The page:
What is carbon dioxide?

CO2 is a molecule of gas that consists of two oxygen atoms bonded to a single carbon atom. It is commonly measured in parts per million (ppm) and is present in the atmosphere at approximately 300 to 500 parts per million.

Where does carbon dioxide come from?

Carbon dioxide is a common byproduct of most organic processes. It is generated when fuels are burned (petroleum, natural gas, wood, coal, etc.) and when animals breathe. CO2 is also used in some manufacturing and food production industries (breweries and specialty indoor gardening).

Why is testing carbon dioxide useful?

We often use carbon dioxide levels as a benchmark indicator for ventilation in occupied spaces. As humans generally exhale 35,000 to 50,000 ppm of CO2 in each breath, it can be an easy gas to measure and calculate a percentage of outside air. We can also measure carbon dioxide levels in manufacturing facilities, green houses, and indoor gardening operations.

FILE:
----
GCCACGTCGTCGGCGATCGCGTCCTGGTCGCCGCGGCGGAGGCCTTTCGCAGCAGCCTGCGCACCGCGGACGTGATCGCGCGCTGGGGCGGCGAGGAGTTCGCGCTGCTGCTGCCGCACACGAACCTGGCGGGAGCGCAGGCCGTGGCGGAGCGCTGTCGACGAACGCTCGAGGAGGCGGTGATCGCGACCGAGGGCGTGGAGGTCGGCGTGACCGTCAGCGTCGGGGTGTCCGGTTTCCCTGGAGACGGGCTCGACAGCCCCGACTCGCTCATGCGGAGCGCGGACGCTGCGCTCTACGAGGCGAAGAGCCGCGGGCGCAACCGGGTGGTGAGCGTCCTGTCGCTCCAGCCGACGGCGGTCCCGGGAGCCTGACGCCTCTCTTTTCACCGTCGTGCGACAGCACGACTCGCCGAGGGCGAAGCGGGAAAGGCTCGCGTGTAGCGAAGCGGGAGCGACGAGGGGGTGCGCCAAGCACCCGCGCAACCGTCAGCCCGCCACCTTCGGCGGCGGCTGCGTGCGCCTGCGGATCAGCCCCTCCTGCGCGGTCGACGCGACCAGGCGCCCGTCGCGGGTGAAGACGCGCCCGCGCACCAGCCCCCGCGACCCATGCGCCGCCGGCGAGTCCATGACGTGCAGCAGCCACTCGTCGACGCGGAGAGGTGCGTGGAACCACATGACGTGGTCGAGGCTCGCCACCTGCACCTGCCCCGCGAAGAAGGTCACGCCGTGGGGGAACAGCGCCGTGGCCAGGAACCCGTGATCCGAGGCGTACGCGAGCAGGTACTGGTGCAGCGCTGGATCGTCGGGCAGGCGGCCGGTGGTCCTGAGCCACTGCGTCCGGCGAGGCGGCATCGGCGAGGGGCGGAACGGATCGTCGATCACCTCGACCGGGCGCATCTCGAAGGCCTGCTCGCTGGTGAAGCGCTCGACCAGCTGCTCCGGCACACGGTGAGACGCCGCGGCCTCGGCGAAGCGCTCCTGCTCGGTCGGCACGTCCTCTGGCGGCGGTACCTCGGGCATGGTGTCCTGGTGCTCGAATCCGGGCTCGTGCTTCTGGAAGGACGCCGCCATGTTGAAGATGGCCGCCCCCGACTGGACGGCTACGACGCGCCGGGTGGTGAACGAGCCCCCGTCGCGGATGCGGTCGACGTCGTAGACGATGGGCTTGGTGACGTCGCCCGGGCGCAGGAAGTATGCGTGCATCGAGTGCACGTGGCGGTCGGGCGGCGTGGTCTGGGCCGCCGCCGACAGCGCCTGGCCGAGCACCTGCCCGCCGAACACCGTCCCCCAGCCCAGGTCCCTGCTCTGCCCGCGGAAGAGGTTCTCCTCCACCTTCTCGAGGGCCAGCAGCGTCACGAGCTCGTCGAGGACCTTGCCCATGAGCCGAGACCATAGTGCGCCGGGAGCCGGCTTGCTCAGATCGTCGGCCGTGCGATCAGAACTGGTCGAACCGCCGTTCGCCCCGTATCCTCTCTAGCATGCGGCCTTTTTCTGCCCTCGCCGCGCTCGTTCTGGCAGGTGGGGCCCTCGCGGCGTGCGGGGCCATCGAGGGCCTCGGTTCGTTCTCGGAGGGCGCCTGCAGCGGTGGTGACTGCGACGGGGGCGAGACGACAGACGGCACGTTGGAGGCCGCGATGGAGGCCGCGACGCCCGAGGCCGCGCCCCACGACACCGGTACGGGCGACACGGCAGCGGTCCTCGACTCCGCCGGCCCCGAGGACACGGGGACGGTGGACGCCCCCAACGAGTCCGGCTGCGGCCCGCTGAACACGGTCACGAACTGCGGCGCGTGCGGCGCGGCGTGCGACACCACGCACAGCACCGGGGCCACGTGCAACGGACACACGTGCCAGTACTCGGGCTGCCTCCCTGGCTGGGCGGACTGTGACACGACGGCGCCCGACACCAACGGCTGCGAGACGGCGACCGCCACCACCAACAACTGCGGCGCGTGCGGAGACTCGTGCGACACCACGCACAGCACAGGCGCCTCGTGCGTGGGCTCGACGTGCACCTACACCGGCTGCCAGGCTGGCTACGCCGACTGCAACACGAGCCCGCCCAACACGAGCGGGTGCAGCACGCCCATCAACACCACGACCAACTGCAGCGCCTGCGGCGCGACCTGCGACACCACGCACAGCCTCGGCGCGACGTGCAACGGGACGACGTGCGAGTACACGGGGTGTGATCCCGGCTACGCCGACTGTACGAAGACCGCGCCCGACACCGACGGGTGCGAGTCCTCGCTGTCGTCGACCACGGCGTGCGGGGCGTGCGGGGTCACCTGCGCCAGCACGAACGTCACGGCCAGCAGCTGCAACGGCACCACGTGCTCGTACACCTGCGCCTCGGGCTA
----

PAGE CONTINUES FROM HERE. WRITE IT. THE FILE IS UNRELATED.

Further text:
Is carbon dioxide a health risk?

The occupational safety standard for CO2 exposure is time-weighted 5,000 ppm over an eight-hour workday. This level is very unlikely to ever occur outside of a specialty manufacturing facility or confined entry area, but lower levels may also cause some minor irritation and concerns. At levels typical of occupied environments, carbon dioxide is not a specific health risk, but levels above 1,000 ppm have been linked to symptoms such as lethargy and a decrease in worker productivity.

How do we test for carbon dioxide?

We use a variety of highly sensitive instruments to measure carbon dioxide, usually employing meters with NDIR (no drift infra-red) sensors. The unit we use for our standard surveys is the TSI IAQ-CALC. Additional equipment and long-term monitoring is available on a case-by-case basis.